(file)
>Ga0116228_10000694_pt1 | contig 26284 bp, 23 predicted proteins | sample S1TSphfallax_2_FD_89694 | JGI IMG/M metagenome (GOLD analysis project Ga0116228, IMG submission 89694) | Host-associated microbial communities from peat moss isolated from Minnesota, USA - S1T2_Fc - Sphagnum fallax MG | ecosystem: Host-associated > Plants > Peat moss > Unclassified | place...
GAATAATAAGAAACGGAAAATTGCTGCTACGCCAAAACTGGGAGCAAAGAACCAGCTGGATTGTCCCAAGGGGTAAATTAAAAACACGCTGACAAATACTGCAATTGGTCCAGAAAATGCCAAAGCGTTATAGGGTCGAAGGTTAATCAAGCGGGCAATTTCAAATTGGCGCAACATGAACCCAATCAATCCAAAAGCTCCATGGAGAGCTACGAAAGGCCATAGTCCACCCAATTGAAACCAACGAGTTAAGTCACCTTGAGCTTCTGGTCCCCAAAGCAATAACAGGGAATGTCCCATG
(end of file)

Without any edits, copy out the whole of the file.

>Ga0116228_10000694_pt1 | contig 26284 bp, 23 predicted proteins | sample S1TSphfallax_2_FD_89694 | JGI IMG/M metagenome (GOLD analysis project Ga0116228, IMG submission 89694) | Host-associated microbial communities from peat moss isolated from Minnesota, USA - S1T2_Fc - Sphagnum fallax MG | ecosystem: Host-associated > Plants > Peat moss > Unclassified | place...
GAATAATAAGAAACGGAAAATTGCTGCTACGCCAAAACTGGGAGCAAAGAACCAGCTGGATTGTCCCAAGGGGTAAATTAAAAACACGCTGACAAATACTGCAATTGGTCCAGAAAATGCCAAAGCGTTATAGGGTCGAAGGTTAATCAAGCGGGCAATTTCAAATTGGCGCAACATGAACCCAATCAATCCAAAAGCTCCATGGAGAGCTACGAAAGGCCATAGTCCACCCAATTGAAACCAACGAGTTAAGTCACCTTGAGCTTCTGGTCCCCAAAGCAATAACAGGGAATGTCCCATG